it´s more sustainable to reuse leather instead of buying new and I wanted the constraint of limited "fabric" influencing the design. It wasn´t that easy but finally, in April 2010, I found a simple men´s leather coat in a really nice quality at Goodwill in SF for just USD 31.99 (I still have the price tag - it says "vintage/better"). The coat was quite huge and most importantly, it didn´t have a lot of seams, so after deconstruction, I had rather big pieces to cut my jacket from. I decided to use the original pockets of the coat for the jacket and design it from there. I used a tried and trusted pattern (the same that I used here and in one other jacket that I didn´t blog about) and shifted the seams to make it work with the pieces I had on hand. I shortened the back for about 5 cm so the jacket would be slightly shorter in the back than in the front and I changed the front and collar quite a bit. I made a quick muslin to check if all the adjustments worked. Sewing the leather jacket was pretty straight forward. My machine handled the leather very well (I didn´t even buy a Teflon foot that is often recommended for sewing leather; however, I used leather needles).´ Only two accidents happened: the front darts are not at the same angle since I didn´t pay enough attention to the clipped marks that I had made, but at least they point to the same height. And in the back, I topstitched both seams to the same side instead of opposite sides. I guess it´s not very obvious but I was a bit shocked that after all these years of sewing, mistakes like this happened to me, especially with a material that allows no seam ripping. After these incidents, I took it much slower and over the course of four weekends, the jacket was finished. The lining is a cotton print that I bought in Portland, OR, for the sleeves, I used some poly lining remnants.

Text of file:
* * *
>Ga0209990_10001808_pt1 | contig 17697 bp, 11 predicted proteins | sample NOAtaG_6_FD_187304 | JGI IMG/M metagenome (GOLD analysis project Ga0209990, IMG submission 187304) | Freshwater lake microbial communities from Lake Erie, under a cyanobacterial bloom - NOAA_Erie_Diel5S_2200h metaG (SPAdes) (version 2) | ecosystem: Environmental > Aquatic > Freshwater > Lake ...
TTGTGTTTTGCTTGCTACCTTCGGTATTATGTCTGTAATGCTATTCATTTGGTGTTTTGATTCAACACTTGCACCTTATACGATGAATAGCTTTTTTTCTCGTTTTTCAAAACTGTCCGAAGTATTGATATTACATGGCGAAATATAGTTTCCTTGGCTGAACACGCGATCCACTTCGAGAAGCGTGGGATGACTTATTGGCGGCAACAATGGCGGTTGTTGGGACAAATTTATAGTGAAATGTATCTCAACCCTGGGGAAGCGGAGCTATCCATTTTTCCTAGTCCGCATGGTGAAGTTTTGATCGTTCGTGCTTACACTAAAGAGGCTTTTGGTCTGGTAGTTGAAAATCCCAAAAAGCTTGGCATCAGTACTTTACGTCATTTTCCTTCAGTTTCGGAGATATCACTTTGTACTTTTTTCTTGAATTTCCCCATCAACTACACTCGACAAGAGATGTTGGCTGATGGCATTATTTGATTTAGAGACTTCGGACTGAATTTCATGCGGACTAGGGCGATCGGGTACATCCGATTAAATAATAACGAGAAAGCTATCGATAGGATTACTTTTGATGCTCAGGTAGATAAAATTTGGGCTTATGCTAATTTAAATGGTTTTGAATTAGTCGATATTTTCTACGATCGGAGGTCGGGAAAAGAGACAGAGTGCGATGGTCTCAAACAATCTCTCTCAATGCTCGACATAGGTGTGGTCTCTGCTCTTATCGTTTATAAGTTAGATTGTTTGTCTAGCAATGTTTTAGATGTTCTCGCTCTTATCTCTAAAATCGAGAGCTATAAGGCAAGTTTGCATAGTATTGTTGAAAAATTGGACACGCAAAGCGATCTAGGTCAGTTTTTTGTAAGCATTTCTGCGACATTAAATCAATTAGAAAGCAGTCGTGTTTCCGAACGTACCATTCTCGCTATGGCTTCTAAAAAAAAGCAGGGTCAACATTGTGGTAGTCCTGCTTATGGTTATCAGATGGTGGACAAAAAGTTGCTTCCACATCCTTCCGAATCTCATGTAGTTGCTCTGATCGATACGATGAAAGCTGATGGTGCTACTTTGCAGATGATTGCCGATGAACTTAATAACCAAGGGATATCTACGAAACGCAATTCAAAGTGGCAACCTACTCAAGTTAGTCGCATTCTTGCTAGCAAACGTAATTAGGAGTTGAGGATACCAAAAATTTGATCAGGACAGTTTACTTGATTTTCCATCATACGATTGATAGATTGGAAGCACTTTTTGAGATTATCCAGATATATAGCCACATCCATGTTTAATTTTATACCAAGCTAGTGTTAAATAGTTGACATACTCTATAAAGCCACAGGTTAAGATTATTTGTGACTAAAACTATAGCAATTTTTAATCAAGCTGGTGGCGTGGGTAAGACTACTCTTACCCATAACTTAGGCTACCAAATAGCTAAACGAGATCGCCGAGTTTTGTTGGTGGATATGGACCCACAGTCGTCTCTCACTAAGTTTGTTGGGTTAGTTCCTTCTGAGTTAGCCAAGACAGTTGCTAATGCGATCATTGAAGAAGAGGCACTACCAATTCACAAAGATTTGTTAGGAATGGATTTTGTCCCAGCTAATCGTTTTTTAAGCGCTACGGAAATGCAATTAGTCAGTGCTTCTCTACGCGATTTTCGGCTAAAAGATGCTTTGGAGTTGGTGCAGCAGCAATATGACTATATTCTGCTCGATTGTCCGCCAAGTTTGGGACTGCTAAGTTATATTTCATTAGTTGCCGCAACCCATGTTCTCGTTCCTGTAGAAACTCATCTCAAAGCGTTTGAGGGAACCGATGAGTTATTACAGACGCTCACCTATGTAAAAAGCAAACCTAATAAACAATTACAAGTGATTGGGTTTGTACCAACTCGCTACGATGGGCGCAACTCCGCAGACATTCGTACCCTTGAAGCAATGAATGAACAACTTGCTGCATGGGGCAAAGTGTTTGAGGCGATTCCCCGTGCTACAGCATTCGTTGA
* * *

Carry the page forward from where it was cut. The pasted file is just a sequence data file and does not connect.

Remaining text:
I am totally in love with the finished jacket! In the end, it´s not
really a Rick Owens knock-off but it´s certainly inspired by his
designs. Of course, it features an exposed riri-zip as many of my
designs do and also has some biker jacket elements like the crossed front, the
sleeve zips and the snaps. It´s a perfect addition to my wardrobe and
will be a very welcome alternative to my biker babe jacket that still gets a lot of wear.
New Thread Theory pattern: The Eastwood Pajamas!
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